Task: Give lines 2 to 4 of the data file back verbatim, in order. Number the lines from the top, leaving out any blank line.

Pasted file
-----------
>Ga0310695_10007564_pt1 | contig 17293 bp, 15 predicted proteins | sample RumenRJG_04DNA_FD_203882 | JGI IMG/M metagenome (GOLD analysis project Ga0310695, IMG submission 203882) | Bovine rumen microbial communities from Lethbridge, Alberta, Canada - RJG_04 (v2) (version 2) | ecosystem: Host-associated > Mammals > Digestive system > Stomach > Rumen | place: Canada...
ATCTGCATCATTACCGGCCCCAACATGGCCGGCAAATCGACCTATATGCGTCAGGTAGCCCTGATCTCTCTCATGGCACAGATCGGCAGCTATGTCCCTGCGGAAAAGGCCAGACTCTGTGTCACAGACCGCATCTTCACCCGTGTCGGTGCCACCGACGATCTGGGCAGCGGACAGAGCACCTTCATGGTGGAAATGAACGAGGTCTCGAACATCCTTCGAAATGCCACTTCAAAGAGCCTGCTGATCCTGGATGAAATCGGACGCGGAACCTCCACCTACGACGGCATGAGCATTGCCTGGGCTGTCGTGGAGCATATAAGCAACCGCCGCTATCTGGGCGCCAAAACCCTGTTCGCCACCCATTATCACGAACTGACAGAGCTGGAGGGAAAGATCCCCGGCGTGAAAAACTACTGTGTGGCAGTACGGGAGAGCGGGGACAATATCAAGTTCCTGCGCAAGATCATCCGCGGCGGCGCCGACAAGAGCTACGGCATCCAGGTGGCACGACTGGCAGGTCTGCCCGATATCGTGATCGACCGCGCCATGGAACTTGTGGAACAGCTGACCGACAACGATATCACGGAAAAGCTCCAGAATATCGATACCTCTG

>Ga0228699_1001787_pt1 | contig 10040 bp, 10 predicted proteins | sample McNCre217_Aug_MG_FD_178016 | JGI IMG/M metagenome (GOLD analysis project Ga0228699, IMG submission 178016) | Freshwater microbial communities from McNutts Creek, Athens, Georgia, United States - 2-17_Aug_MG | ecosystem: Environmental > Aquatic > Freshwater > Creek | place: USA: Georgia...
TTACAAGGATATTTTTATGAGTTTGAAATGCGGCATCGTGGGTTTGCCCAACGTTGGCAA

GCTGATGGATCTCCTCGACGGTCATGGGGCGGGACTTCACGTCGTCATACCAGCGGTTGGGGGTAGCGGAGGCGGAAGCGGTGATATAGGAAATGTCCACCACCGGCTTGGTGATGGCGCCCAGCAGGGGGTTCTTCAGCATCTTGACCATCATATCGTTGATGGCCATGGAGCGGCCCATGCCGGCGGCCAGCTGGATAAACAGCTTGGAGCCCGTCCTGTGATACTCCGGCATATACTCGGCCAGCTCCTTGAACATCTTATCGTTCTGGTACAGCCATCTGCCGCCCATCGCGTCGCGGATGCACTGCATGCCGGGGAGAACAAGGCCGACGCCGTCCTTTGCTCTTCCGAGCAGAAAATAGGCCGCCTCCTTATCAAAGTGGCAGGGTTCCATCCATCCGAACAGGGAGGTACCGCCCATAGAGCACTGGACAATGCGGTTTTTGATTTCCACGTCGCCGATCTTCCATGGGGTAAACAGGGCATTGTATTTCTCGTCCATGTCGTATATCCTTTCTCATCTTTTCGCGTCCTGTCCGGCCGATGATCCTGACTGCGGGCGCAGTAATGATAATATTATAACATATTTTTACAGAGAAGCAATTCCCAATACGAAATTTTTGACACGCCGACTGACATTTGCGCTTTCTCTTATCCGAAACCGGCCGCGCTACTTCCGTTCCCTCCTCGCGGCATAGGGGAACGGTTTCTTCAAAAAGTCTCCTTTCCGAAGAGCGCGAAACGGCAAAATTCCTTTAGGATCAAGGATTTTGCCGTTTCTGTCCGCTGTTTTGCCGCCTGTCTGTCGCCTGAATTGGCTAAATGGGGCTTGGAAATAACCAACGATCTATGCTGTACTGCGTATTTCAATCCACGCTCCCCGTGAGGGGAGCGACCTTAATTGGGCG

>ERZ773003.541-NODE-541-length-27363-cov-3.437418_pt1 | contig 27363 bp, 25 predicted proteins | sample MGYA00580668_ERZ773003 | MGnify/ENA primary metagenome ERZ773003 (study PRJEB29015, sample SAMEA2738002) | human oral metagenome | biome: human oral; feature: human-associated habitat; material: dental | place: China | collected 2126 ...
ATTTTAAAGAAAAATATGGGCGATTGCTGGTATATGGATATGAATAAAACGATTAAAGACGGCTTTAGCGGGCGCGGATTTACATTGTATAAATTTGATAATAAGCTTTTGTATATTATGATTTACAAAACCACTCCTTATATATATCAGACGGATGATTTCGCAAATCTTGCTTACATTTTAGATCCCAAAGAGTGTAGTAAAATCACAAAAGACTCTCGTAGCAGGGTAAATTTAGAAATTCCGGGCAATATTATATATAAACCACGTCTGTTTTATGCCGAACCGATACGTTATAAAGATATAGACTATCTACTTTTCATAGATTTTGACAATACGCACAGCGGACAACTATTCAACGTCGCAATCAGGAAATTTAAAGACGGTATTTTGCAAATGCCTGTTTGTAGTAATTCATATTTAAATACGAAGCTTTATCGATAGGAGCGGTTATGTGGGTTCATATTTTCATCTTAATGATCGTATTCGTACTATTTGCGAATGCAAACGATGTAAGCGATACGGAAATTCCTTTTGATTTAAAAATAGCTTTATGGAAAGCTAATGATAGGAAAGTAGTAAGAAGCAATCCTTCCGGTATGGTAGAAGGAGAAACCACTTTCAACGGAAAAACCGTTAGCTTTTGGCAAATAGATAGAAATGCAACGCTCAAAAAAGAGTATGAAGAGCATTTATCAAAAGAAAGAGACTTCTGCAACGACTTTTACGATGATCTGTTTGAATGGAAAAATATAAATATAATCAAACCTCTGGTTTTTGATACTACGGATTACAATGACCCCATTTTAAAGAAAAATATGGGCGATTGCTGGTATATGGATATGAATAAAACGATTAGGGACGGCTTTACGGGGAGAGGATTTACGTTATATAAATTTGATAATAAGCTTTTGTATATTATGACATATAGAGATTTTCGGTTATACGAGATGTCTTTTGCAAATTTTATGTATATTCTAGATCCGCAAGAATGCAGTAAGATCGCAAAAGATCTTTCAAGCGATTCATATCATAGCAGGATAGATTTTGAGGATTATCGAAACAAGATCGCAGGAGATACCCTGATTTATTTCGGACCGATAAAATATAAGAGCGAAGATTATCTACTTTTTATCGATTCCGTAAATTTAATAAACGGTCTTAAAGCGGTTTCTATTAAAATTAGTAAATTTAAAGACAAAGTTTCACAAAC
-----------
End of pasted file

ATCTGCATCATTACCGGCCCCAACATGGCCGGCAAATCGACCTATATGCGTCAGGTAGCCCTGATCTCTCTCATGGCACAGATCGGCAGCTATGTCCCTGCGGAAAAGGCCAGACTCTGTGTCACAGACCGCATCTTCACCCGTGTCGGTGCCACCGACGATCTGGGCAGCGGACAGAGCACCTTCATGGTGGAAATGAACGAGGTCTCGAACATCCTTCGAAATGCCACTTCAAAGAGCCTGCTGATCCTGGATGAAATCGGACGCGGAACCTCCACCTACGACGGCATGAGCATTGCCTGGGCTGTCGTGGAGCATATAAGCAACCGCCGCTATCTGGGCGCCAAAACCCTGTTCGCCACCCATTATCACGAACTGACAGAGCTGGAGGGAAAGATCCCCGGCGTGAAAAACTACTGTGTGGCAGTACGGGAGAGCGGGGACAATATCAAGTTCCTGCGCAAGATCATCCGCGGCGGCGCCGACAAGAGCTACGGCATCCAGGTGGCACGACTGGCAGGTCTGCCCGATATCGTGATCGACCGCGCCATGGAACTTGTGGAACAGCTGACCGACAACGATATCACGGAAAAGCTCCAGAATATCGATACCTCTG

>Ga0228699_1001787_pt1 | contig 10040 bp, 10 predicted proteins | sample McNCre217_Aug_MG_FD_178016 | JGI IMG/M metagenome (GOLD analysis project Ga0228699, IMG submission 178016) | Freshwater microbial communities from McNutts Creek, Athens, Georgia, United States - 2-17_Aug_MG | ecosystem: Environmental > Aquatic > Freshwater > Creek | place: USA: Georgia...
TTACAAGGATATTTTTATGAGTTTGAAATGCGGCATCGTGGGTTTGCCCAACGTTGGCAA